From Paris to Boston, the crucial role of fire chaplains

Chaplain of the Paris Fire Brigade, Jean-Marc Fournier, is credited with saving several items of great significance – such as the crown of thorns – from the Cathedral of Notre Dame as it burned.

Previously a military chaplain in Afghanistan, Fournier also cared for survivors from the 2015 terrorist rampage at the Bataclan attack in Paris that killed more than 100 people.

Fournier is not alone in placing himself at great risk in service of others. Mychal Judge, the first casuality of 9/11, was a Catholic chaplain to the New York City Fire Department.

The helmet worn by chaplain Mychal Judge during a memorial service. AP Photo/Tina Fineberg
Although rarely seen by those on the outside, fire departments across the country include chaplains. They provide care to firefighters, family members and members of the public in a range of crucial ways.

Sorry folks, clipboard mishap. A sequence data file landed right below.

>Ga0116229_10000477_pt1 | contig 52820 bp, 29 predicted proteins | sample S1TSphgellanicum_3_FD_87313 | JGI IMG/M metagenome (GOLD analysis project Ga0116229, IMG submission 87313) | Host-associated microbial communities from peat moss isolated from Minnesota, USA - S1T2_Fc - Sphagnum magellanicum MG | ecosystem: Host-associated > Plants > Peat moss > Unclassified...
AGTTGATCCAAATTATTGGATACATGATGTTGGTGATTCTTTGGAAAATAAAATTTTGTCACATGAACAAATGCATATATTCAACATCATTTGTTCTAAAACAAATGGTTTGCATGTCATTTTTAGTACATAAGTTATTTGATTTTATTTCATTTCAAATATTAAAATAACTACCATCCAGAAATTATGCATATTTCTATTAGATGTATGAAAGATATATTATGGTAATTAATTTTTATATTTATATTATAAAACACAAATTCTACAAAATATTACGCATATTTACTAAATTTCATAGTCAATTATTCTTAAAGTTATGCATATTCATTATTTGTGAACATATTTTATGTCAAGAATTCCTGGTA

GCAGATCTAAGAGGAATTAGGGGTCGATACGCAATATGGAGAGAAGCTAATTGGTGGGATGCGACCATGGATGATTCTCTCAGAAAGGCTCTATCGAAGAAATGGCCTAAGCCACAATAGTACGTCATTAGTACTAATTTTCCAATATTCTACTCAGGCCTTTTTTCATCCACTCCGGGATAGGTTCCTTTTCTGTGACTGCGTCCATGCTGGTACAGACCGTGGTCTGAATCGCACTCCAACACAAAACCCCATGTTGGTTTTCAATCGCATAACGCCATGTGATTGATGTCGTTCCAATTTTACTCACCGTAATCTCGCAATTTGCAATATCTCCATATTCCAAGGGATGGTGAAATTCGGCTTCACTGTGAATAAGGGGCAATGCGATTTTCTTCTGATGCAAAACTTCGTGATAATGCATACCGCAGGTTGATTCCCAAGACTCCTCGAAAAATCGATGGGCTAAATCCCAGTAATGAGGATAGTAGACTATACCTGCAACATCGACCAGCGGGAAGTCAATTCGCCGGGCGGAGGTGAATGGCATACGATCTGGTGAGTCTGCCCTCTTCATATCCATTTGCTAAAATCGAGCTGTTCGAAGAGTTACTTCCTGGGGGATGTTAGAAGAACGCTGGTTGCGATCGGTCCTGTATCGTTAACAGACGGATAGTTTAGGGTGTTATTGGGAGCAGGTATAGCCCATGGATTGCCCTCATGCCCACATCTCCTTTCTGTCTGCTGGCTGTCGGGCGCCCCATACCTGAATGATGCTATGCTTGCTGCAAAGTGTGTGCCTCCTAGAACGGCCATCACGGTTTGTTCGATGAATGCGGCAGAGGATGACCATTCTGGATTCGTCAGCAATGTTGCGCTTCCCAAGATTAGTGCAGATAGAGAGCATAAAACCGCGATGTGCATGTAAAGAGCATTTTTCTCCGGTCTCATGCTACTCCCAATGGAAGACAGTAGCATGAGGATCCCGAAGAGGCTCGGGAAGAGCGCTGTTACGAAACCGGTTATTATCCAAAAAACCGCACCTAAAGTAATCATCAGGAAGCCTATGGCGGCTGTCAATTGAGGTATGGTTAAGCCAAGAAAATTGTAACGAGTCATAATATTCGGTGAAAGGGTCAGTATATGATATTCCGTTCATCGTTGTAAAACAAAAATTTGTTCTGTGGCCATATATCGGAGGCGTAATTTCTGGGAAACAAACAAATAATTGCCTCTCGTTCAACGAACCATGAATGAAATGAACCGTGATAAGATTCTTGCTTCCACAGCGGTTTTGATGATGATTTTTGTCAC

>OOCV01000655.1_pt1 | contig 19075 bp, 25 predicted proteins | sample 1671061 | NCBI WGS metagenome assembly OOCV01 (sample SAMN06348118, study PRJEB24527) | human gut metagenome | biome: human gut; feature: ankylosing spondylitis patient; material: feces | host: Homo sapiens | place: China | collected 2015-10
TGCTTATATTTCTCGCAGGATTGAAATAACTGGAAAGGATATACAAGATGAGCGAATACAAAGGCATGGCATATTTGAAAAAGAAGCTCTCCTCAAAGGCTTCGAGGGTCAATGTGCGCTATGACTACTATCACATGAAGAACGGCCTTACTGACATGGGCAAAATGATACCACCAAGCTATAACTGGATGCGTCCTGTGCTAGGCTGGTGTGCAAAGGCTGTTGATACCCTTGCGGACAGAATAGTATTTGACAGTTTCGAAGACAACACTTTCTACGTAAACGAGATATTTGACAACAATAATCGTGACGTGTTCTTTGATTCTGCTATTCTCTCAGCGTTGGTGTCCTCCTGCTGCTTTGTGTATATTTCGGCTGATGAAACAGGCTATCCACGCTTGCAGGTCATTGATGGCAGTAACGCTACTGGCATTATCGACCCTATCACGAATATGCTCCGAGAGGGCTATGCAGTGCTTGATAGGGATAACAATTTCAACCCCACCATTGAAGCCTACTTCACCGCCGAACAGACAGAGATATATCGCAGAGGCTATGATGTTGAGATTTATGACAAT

Regardless of their own faith background, they typically work with people of all faiths and beliefs, outside of traditional congregations or parishes.

The chaplaincy context

Historically chaplains were required in the military, federal prisons and the Veterans Administration.

But as congregations shrink and growing numbers of Americans move away from organized religion, it is chaplains that are often doing the work of spiritual care.

Chaplains these days are mostly present in health care settings such as hospices, hospitals and some nursing facilities where people are more likely to need end-of-life spiritual care.

They are also to be seen in airports, seaports, car racetracks and in areas where disasters have struck. There are chaplains even for pets and their owners.

Some chaplains have graduate degrees and extensive clinical training while others may not.

Fire chaplains in Massachusetts

As scholars of contemporary religion and its practice, we interviewed 65 chaplains in a range of sectors over the past three years and spent time with fire chaplains who work across the greater Boston area.

The Boston Fire Department appointed its first chaplains in the early 1900s and since then chaplains have served continually in the Mass Corps of Fire Chaplains. Over the course of the 20th century, several of them have put themselves at great risk to serve firefighters and others in need.

During the 1942 fire in Boston’s popular Coconut Grove nightclub in which more than 450 were killed and 160 injured, chaplains were a steady presence and served in whatever way was most helpful.